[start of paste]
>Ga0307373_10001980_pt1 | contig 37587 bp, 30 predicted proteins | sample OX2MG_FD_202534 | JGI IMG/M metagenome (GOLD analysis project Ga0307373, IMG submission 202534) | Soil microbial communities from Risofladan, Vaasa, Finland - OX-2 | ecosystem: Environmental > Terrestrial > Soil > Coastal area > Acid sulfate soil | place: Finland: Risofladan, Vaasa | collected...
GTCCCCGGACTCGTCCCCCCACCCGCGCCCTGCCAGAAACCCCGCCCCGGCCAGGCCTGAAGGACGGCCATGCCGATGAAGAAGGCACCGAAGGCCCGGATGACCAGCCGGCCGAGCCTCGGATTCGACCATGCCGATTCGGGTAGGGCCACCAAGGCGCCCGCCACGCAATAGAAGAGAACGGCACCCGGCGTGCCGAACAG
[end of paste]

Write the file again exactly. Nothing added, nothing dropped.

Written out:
>Ga0307373_10001980_pt1 | contig 37587 bp, 30 predicted proteins | sample OX2MG_FD_202534 | JGI IMG/M metagenome (GOLD analysis project Ga0307373, IMG submission 202534) | Soil microbial communities from Risofladan, Vaasa, Finland - OX-2 | ecosystem: Environmental > Terrestrial > Soil > Coastal area > Acid sulfate soil | place: Finland: Risofladan, Vaasa | collected...
GTCCCCGGACTCGTCCCCCCACCCGCGCCCTGCCAGAAACCCCGCCCCGGCCAGGCCTGAAGGACGGCCATGCCGATGAAGAAGGCACCGAAGGCCCGGATGACCAGCCGGCCGAGCCTCGGATTCGACCATGCCGATTCGGGTAGGGCCACCAAGGCGCCCGCCACGCAATAGAAGAGAACGGCACCCGGCGTGCCGAACAG